The 2019 Draft saw a school-record 13 Vanderbilt players get drafted, with all but catcher Ty Duvall signing. While the changes won’t affect someone like utility man Austin Martin, who will likely be drafted within the first three picks, significantly fewer players will be drafted this year from every school, especially Vanderbilt. Pitchers Jake Eder, Tyler Brown, Mason Hickman, Hugh Fisher and Ethan Smith and outfielder Cooper Davis, guys who would have certainly been drafted before the changes, now may not be selected in the draft. 

In addition to the college players Vanderbilt annually loses to the draft, the university also tends to lose a few of its top recruits each year. Some of the best high school players choose to forgo college and go directly to professional baseball. Last year alone the university lost four recruits, as Anthony Volpe, Kendall Williams, Trejyn Fletcher and Blaine McIntosh all signed with Major League clubs. 

While the 2020 class may still lose a few high school players to the draft, the changes make it much more likely that some of the guys will end up at Vanderbilt. Since the draft has been shortened, team budgets will be significantly smaller than previous years. In order to suade them away from college baseball, high school players are often given much bigger signing bonuses, so teams have less incentive to meet those high demands this year. While someone like Robert Hassell, Tennessee Gatorade Player of the Year and potential top ten pick, will likely be going pro, the changes mean that there’s a much higher chance we’ll see other top recruits like Pete Crow-Armstrong or Enrique Bradfield Jr. in Nashville next spring.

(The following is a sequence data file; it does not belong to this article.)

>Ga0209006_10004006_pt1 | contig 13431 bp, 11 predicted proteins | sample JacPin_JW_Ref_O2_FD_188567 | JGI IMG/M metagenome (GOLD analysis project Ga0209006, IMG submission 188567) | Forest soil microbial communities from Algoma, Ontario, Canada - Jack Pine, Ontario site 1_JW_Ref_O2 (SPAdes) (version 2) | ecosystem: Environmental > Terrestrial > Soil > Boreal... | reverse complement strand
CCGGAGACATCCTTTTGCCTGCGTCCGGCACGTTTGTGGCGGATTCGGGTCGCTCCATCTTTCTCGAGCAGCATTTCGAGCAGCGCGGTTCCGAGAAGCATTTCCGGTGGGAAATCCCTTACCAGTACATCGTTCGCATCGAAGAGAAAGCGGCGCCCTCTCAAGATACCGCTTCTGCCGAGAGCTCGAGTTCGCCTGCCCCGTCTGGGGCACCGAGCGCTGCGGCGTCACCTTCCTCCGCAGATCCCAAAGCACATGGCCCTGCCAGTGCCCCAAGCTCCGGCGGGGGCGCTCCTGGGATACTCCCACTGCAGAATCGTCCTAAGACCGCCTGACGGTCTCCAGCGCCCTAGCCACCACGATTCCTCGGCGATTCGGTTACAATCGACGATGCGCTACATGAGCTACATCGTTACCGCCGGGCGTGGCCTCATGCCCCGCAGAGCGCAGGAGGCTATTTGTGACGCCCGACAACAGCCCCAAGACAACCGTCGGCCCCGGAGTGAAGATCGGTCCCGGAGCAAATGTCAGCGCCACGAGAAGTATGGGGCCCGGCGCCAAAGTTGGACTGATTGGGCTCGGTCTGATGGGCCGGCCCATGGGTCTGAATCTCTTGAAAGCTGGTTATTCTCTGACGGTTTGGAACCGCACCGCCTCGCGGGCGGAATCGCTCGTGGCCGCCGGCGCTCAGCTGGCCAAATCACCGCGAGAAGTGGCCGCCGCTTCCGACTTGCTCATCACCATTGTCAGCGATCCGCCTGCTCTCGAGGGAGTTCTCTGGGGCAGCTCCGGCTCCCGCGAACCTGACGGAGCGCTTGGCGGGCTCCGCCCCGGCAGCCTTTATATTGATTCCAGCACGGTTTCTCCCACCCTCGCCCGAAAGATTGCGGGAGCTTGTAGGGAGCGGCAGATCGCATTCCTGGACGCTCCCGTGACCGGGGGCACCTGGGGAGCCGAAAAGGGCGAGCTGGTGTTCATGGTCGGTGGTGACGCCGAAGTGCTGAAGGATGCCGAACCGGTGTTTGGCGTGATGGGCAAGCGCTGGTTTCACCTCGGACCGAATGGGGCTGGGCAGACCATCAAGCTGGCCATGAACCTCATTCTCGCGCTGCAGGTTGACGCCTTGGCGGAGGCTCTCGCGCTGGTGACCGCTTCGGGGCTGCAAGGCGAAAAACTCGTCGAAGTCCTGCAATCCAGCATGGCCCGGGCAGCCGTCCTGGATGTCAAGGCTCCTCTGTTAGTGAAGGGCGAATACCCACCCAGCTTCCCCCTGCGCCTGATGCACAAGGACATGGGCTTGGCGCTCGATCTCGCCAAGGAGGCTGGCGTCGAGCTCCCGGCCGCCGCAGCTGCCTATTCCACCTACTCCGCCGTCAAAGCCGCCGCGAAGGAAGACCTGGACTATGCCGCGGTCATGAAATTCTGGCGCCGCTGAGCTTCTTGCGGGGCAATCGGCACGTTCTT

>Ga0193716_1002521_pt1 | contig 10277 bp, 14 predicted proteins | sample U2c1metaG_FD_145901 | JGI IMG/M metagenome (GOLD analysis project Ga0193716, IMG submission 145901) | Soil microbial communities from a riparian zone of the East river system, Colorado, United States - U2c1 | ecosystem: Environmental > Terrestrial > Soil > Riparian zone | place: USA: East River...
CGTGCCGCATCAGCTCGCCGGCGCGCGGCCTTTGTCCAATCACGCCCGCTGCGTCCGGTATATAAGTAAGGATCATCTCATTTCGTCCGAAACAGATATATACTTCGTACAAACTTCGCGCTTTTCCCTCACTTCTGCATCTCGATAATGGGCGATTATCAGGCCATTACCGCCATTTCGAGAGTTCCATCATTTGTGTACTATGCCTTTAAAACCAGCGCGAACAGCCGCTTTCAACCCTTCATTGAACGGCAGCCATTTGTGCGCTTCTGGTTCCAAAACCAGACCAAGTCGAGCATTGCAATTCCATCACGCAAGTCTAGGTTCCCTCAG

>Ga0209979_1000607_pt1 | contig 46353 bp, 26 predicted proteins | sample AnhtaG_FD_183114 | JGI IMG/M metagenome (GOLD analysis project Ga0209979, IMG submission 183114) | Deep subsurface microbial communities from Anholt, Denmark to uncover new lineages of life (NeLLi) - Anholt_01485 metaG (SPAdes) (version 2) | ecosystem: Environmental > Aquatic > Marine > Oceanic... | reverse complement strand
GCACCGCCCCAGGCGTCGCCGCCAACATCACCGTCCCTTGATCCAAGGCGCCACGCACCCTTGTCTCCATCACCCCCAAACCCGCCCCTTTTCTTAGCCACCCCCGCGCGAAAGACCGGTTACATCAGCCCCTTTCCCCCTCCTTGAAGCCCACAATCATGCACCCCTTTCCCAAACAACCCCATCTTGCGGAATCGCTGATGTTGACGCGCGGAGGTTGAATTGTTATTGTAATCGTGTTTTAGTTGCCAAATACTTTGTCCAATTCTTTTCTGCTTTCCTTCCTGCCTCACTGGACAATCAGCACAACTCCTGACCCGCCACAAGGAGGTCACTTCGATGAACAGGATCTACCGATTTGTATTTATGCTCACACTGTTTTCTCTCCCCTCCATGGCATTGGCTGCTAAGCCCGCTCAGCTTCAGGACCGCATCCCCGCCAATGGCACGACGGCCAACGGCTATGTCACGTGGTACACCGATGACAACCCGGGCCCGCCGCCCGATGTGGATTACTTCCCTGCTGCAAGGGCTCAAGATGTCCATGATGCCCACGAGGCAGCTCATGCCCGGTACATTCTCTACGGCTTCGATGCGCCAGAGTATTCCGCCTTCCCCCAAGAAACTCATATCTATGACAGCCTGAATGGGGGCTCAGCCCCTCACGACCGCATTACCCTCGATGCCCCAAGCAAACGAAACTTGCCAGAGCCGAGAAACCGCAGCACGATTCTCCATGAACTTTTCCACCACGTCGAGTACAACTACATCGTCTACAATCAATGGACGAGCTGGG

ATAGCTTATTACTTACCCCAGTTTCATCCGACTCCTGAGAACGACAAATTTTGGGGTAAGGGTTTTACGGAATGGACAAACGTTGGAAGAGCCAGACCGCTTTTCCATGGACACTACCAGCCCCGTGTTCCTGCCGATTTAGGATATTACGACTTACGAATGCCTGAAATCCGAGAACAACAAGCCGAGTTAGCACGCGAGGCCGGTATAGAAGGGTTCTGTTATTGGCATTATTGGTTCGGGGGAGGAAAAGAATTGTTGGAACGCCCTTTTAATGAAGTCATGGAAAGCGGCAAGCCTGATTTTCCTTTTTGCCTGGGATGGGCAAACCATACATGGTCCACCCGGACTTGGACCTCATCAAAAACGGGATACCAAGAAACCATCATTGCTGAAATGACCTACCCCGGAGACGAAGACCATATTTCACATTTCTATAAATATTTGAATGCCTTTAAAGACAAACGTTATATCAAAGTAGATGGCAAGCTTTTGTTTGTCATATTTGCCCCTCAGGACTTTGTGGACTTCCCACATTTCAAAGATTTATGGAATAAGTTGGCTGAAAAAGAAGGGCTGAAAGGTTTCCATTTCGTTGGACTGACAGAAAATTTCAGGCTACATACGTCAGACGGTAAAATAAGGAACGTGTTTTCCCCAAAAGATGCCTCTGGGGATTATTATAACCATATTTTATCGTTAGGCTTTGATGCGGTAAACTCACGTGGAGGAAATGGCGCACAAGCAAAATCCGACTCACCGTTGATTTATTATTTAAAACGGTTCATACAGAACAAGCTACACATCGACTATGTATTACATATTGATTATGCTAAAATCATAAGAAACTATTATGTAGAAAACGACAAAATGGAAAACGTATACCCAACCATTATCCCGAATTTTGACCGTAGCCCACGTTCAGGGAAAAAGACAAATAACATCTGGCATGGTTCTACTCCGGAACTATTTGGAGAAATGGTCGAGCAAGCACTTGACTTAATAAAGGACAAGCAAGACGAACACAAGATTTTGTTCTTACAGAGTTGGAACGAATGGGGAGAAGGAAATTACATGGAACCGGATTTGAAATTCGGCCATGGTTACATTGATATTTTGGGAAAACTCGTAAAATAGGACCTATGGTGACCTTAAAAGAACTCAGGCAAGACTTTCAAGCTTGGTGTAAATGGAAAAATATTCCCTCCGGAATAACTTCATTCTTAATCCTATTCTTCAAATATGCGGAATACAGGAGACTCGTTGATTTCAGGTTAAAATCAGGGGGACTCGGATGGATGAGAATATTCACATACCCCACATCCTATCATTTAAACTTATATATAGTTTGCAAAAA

It may seem like a good thing to be getting so much talent coming to the team, but these changes also pose a lot of problems. First, the new format is a threat to almost all players’ playing time, as they will be competing with both a higher quality and quantity of players. A little competition isn’t necessarily a bad thing, but when you suddenly have five guys competing for time at the same position, it becomes almost impossible to manage. Many players will lose out on playing time as a result of the draft changes. 

While the NCAA has adjusted its rules for scholarships in light of the pandemic, these changes do not account for the MLB Draft changes. Many players will also likely be getting less money than they were originally supposed to in scholarships because they are divided among more people. Many players, both recruits and current college players, could end up deciding to go to a junior college, which would allow them to be drafted after one year. Experience at a junior college is likely to be cheaper, and players won’t have to wait at least two years to get drafted like they would at a four-year college.

Ultimately, the draft changes mean college baseball is probably due for the most stacked and competitive season we’ve ever seen. While these changes might not be a big deal to fans,  they come at an extreme personal cost to many players. And for that, the MLB deserves everything it gets—both from players and fans.